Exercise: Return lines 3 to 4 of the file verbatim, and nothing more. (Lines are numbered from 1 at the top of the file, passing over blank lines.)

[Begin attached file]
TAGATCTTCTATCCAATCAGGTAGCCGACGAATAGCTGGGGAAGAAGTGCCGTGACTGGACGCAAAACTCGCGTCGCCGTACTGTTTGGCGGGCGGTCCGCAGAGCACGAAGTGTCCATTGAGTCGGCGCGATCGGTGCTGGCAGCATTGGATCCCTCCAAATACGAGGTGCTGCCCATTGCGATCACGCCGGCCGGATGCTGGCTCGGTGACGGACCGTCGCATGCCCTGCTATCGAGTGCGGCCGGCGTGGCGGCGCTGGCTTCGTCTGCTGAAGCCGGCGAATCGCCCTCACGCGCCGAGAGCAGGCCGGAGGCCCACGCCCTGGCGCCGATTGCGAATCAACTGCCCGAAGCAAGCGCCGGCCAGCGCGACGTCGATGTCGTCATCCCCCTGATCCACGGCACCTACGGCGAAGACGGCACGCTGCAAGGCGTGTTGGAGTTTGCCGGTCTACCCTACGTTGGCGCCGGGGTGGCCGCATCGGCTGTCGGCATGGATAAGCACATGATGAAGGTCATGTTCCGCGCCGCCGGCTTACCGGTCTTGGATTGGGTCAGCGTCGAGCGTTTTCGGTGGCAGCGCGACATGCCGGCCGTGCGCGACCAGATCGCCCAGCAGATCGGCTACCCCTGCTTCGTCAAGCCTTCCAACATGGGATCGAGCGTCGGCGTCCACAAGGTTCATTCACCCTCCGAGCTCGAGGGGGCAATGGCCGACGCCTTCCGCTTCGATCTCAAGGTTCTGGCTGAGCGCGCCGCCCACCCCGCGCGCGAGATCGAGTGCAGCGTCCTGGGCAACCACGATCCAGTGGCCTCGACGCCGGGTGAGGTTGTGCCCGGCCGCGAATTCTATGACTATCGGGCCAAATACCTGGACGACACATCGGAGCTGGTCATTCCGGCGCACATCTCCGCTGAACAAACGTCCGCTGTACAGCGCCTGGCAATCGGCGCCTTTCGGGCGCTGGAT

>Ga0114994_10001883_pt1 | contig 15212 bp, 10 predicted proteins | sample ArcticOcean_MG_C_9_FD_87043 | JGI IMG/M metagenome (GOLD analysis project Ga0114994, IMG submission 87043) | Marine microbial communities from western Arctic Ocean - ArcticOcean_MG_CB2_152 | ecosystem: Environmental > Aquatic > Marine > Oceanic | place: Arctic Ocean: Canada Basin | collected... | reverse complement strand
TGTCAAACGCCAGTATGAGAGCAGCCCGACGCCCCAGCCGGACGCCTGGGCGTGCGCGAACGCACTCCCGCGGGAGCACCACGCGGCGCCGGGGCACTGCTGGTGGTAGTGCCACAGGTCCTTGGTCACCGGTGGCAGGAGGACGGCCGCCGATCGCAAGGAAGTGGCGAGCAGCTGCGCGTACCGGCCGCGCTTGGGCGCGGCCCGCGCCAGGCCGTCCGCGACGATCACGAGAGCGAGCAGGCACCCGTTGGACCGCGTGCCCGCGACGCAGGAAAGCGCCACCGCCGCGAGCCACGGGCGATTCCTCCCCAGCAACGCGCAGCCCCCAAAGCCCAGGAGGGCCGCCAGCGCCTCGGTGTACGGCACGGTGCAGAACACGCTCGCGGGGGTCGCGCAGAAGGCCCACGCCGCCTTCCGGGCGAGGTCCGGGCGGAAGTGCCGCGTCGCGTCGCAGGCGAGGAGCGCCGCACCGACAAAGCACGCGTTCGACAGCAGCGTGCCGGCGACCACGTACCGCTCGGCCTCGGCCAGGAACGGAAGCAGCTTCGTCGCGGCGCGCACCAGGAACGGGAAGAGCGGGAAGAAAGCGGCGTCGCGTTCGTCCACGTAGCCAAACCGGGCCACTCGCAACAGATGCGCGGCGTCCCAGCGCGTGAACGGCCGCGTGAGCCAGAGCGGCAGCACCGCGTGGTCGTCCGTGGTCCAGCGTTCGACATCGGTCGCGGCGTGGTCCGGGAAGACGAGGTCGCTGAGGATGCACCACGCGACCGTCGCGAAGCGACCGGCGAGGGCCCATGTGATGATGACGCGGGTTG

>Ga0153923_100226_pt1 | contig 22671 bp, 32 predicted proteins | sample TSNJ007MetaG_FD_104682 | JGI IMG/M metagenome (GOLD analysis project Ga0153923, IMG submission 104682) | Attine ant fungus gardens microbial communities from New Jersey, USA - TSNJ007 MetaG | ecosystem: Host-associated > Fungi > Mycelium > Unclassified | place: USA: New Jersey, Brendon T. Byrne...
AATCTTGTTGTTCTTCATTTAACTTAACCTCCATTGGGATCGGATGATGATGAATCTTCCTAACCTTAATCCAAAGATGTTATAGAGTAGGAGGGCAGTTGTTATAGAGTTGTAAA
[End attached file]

TGTCAAACGCCAGTATGAGAGCAGCCCGACGCCCCAGCCGGACGCCTGGGCGTGCGCGAACGCACTCCCGCGGGAGCACCACGCGGCGCCGGGGCACTGCTGGTGGTAGTGCCACAGGTCCTTGGTCACCGGTGGCAGGAGGACGGCCGCCGATCGCAAGGAAGTGGCGAGCAGCTGCGCGTACCGGCCGCGCTTGGGCGCGGCCCGCGCCAGGCCGTCCGCGACGATCACGAGAGCGAGCAGGCACCCGTTGGACCGCGTGCCCGCGACGCAGGAAAGCGCCACCGCCGCGAGCCACGGGCGATTCCTCCCCAGCAACGCGCAGCCCCCAAAGCCCAGGAGGGCCGCCAGCGCCTCGGTGTACGGCACGGTGCAGAACACGCTCGCGGGGGTCGCGCAGAAGGCCCACGCCGCCTTCCGGGCGAGGTCCGGGCGGAAGTGCCGCGTCGCGTCGCAGGCGAGGAGCGCCGCACCGACAAAGCACGCGTTCGACAGCAGCGTGCCGGCGACCACGTACCGCTCGGCCTCGGCCAGGAACGGAAGCAGCTTCGTCGCGGCGCGCACCAGGAACGGGAAGAGCGGGAAGAAAGCGGCGTCGCGTTCGTCCACGTAGCCAAACCGGGCCACTCGCAACAGATGCGCGGCGTCCCAGCGCGTGAACGGCCGCGTGAGCCAGAGCGGCAGCACCGCGTGGTCGTCCGTGGTCCAGCGTTCGACATCGGTCGCGGCGTGGTCCGGGAAGACGAGGTCGCTGAGGATGCACCACGCGACCGTCGCGAAGCGACCGGCGAGGGCCCATGTGATGATGACGCGGGTTG

>Ga0153923_100226_pt1 | contig 22671 bp, 32 predicted proteins | sample TSNJ007MetaG_FD_104682 | JGI IMG/M metagenome (GOLD analysis project Ga0153923, IMG submission 104682) | Attine ant fungus gardens microbial communities from New Jersey, USA - TSNJ007 MetaG | ecosystem: Host-associated > Fungi > Mycelium > Unclassified | place: USA: New Jersey, Brendon T. Byrne...